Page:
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O’Connor Office Forecast Speakers: Chadd Bolding, Colliers International; Ryan Bishop, Stream Realty Partners

Takeaway:  Although office vacancies have not reached the all-time highs attained during the ‘80s Oil Depression in Houston, they have come close.  The consensus is that we ‘hit bottom’ in 2016, but that the recovery will be long and slow, providing financial heartburn for landlords and good opportunities for tenants.

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Leave Yourself Open To Random Encounters and Random Experiences In Your Business and Personal Life

BY RAY HANKAMER
rhankamer@gmail.com

When I was 19 and working for a travel agency which took students to Europe, I was told on the pier in New York that I was the odd man out in our group and would have to share a double cabin with a stranger on the Atlantic crossing-five days.  My first thought:  Cool!

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O’Connor Office Forecast Luncheon-Speakers: Sanford Criner, CBRE; Griff Bandy, NAI Partners; Bruce Rutherford, JLL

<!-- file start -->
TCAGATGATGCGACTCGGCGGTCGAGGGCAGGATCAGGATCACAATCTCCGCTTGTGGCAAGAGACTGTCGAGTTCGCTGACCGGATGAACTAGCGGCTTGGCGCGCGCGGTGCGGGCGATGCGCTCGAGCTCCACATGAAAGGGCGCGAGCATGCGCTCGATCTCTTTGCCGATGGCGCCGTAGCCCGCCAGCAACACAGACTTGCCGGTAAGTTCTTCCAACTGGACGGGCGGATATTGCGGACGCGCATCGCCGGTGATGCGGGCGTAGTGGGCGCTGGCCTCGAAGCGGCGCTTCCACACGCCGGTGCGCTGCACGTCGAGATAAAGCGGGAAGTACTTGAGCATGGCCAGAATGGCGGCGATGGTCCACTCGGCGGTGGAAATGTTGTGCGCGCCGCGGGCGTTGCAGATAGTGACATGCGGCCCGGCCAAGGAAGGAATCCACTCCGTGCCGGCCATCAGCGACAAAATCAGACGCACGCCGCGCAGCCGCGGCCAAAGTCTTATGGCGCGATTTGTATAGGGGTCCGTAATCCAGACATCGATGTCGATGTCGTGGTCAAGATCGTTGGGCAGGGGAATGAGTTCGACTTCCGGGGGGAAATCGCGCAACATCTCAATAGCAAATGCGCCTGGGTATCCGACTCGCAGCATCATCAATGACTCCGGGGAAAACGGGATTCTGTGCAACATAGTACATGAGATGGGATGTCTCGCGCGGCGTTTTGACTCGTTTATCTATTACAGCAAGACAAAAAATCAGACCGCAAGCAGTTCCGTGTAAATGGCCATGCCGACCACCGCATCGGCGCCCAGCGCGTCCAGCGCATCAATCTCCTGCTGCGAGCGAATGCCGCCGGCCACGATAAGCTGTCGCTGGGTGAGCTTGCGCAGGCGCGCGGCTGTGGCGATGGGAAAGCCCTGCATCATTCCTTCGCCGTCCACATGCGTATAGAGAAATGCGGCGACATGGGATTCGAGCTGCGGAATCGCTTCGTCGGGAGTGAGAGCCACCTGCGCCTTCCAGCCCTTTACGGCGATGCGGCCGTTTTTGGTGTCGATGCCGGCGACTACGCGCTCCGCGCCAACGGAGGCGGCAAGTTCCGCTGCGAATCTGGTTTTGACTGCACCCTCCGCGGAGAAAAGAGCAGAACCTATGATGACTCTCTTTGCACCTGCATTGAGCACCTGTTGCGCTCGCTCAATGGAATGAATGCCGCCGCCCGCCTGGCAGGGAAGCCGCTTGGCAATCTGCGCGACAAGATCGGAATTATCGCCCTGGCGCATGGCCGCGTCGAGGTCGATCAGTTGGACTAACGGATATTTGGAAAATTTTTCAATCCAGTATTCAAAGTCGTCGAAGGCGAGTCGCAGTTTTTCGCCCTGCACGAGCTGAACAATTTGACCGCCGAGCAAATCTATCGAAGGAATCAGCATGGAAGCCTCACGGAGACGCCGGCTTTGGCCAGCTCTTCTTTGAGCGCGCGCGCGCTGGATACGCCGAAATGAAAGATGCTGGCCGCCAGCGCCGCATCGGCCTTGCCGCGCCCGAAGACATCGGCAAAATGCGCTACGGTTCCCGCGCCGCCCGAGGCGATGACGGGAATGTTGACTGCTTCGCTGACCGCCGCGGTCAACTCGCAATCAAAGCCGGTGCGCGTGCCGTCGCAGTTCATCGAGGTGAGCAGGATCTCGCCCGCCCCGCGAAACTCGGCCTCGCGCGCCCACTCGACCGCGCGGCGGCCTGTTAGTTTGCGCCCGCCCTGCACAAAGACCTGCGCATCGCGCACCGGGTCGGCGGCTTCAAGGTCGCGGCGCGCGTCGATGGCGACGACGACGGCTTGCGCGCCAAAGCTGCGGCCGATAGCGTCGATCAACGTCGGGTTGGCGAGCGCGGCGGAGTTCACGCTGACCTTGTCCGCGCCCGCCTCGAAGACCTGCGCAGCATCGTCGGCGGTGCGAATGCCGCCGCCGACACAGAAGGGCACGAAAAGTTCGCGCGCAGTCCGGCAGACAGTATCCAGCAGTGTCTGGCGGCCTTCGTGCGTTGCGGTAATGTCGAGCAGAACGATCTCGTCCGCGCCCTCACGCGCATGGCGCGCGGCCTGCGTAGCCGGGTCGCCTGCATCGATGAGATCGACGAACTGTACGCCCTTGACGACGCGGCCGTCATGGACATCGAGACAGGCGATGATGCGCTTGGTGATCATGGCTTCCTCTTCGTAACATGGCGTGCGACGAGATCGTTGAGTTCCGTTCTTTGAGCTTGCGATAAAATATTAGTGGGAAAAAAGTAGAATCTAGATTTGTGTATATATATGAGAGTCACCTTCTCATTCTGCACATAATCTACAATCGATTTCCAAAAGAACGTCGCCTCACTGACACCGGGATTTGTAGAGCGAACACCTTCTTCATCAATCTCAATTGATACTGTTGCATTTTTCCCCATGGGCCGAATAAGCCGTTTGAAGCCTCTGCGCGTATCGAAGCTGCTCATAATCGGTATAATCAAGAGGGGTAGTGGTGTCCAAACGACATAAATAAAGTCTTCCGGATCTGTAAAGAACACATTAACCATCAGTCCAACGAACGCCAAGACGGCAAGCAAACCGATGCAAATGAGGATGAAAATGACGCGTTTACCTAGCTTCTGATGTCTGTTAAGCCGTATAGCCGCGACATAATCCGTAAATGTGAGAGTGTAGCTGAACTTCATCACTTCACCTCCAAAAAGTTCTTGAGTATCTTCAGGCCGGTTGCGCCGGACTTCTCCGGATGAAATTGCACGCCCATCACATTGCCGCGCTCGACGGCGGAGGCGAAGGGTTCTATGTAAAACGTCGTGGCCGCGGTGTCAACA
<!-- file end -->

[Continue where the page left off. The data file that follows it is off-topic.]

BY RAY HANKAMER
rhankamer@gmail.com

Takeaway:  The office segment in Houston has lots of excess due to vast amounts of sublease space being returned to the market by retrenching oil & gas companies.  Return to positive absorption will be 2018 at the earliest.

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Houston: in the wake of low oil, now what?

O’Connor & Associates Industrial Forecast- Speakers: Tom Lynch-CBRE; Blake Warren-Stream Realty Partners

BY RAY HANKAMER
rhankamer@gmail.com

Takeaway: Industrial vacancies in Houston overall are so low that Houston is the envy of most other markets in the country: 6% average vacancy over last ten years. In spite of vigorous new delivery of product all around Houston, absorption is strong, especially in NW and SE, with some weakness (believed to be temporary) in North-IAH sector.  Houston is healthy and Industrial is very bullish.

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Land Advisors-Houston Land and Housing Forecast – 11/15/16

BY RAY HANKAMER
rhankamer@gmail.com

Takeaway: There is not an oversupply of lots, and given the lengthening time periods for entitlements and development, it will be tricky keeping enough new lots in the pipeline to satisfy expected near and intermediate term demand for them.  Houston has led US cities in new home starts over last 20 years and this is not expected to change.

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